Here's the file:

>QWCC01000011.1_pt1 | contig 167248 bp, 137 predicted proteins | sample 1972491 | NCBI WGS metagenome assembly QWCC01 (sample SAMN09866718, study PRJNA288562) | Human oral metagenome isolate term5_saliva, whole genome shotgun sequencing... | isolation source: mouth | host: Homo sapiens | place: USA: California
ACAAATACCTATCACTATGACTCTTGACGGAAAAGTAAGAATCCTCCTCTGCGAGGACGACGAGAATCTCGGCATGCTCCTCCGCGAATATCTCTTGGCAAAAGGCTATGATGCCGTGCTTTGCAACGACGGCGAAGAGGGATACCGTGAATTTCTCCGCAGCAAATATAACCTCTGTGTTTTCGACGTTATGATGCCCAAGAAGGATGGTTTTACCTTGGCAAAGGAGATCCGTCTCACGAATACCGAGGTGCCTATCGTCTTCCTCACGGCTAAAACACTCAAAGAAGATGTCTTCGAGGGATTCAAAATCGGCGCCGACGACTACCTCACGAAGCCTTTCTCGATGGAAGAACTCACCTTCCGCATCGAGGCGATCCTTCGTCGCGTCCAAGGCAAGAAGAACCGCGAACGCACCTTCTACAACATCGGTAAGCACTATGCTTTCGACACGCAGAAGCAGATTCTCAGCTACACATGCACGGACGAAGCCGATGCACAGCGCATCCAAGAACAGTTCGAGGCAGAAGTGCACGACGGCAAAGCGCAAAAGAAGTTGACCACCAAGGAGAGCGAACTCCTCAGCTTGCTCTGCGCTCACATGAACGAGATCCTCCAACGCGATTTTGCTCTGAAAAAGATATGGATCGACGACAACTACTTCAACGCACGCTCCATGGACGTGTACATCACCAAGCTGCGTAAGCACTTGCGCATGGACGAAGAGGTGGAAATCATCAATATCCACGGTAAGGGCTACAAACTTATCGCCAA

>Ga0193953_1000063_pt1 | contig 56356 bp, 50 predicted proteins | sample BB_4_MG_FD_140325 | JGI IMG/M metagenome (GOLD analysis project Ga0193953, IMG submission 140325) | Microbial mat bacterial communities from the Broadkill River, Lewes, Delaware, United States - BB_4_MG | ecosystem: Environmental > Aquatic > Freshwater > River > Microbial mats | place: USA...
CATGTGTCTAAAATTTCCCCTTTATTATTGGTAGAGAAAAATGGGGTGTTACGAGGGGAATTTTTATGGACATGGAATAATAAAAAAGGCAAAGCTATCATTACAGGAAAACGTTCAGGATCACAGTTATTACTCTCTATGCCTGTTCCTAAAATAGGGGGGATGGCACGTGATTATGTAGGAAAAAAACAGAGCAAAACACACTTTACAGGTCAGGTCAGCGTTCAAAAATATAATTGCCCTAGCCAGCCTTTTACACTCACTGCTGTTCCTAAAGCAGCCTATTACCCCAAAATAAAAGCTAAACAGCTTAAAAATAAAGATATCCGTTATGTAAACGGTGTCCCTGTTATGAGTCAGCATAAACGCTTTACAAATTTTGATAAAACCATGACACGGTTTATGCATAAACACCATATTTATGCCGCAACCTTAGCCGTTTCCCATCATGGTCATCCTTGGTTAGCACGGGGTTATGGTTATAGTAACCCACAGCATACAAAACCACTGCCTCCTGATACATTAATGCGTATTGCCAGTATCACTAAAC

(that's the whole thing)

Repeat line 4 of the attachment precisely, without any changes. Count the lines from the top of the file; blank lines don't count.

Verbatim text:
CATGTGTCTAAAATTTCCCCTTTATTATTGGTAGAGAAAAATGGGGTGTTACGAGGGGAATTTTTATGGACATGGAATAATAAAAAAGGCAAAGCTATCATTACAGGAAAACGTTCAGGATCACAGTTATTACTCTCTATGCCTGTTCCTAAAATAGGGGGGATGGCACGTGATTATGTAGGAAAAAAACAGAGCAAAACACACTTTACAGGTCAGGTCAGCGTTCAAAAATATAATTGCCCTAGCCAGCCTTTTACACTCACTGCTGTTCCTAAAGCAGCCTATTACCCCAAAATAAAAGCTAAACAGCTTAAAAATAAAGATATCCGTTATGTAAACGGTGTCCCTGTTATGAGTCAGCATAAACGCTTTACAAATTTTGATAAAACCATGACACGGTTTATGCATAAACACCATATTTATGCCGCAACCTTAGCCGTTTCCCATCATGGTCATCCTTGGTTAGCACGGGGTTATGGTTATAGTAACCCACAGCATACAAAACCACTGCCTCCTGATACATTAATGCGTATTGCCAGTATCACTAAAC